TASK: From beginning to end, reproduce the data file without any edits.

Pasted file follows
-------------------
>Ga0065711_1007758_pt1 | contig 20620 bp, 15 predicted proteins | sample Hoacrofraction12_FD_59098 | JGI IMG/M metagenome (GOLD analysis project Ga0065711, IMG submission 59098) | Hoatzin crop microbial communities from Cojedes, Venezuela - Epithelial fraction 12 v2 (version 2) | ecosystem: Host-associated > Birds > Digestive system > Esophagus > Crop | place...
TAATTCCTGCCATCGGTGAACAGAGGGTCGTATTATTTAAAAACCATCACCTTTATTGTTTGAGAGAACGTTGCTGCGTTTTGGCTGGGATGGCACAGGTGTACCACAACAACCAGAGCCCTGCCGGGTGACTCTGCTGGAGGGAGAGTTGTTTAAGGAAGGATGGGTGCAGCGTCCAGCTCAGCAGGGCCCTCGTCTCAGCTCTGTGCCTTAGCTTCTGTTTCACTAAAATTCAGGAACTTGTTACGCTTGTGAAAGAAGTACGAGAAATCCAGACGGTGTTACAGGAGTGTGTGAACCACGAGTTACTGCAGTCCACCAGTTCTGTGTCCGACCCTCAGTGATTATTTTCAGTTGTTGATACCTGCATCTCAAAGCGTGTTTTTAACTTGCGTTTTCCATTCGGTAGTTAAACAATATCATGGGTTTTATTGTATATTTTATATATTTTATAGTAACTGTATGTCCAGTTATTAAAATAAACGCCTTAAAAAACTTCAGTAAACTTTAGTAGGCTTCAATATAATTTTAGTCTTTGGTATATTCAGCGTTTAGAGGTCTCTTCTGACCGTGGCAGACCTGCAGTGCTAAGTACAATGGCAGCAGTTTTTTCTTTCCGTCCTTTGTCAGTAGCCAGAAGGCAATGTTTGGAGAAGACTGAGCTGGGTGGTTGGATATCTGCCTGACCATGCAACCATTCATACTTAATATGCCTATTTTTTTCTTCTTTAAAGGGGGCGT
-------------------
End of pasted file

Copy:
>Ga0065711_1007758_pt1 | contig 20620 bp, 15 predicted proteins | sample Hoacrofraction12_FD_59098 | JGI IMG/M metagenome (GOLD analysis project Ga0065711, IMG submission 59098) | Hoatzin crop microbial communities from Cojedes, Venezuela - Epithelial fraction 12 v2 (version 2) | ecosystem: Host-associated > Birds > Digestive system > Esophagus > Crop | place...
TAATTCCTGCCATCGGTGAACAGAGGGTCGTATTATTTAAAAACCATCACCTTTATTGTTTGAGAGAACGTTGCTGCGTTTTGGCTGGGATGGCACAGGTGTACCACAACAACCAGAGCCCTGCCGGGTGACTCTGCTGGAGGGAGAGTTGTTTAAGGAAGGATGGGTGCAGCGTCCAGCTCAGCAGGGCCCTCGTCTCAGCTCTGTGCCTTAGCTTCTGTTTCACTAAAATTCAGGAACTTGTTACGCTTGTGAAAGAAGTACGAGAAATCCAGACGGTGTTACAGGAGTGTGTGAACCACGAGTTACTGCAGTCCACCAGTTCTGTGTCCGACCCTCAGTGATTATTTTCAGTTGTTGATACCTGCATCTCAAAGCGTGTTTTTAACTTGCGTTTTCCATTCGGTAGTTAAACAATATCATGGGTTTTATTGTATATTTTATATATTTTATAGTAACTGTATGTCCAGTTATTAAAATAAACGCCTTAAAAAACTTCAGTAAACTTTAGTAGGCTTCAATATAATTTTAGTCTTTGGTATATTCAGCGTTTAGAGGTCTCTTCTGACCGTGGCAGACCTGCAGTGCTAAGTACAATGGCAGCAGTTTTTTCTTTCCGTCCTTTGTCAGTAGCCAGAAGGCAATGTTTGGAGAAGACTGAGCTGGGTGGTTGGATATCTGCCTGACCATGCAACCATTCATACTTAATATGCCTATTTTTTTCTTCTTTAAAGGGGGCGT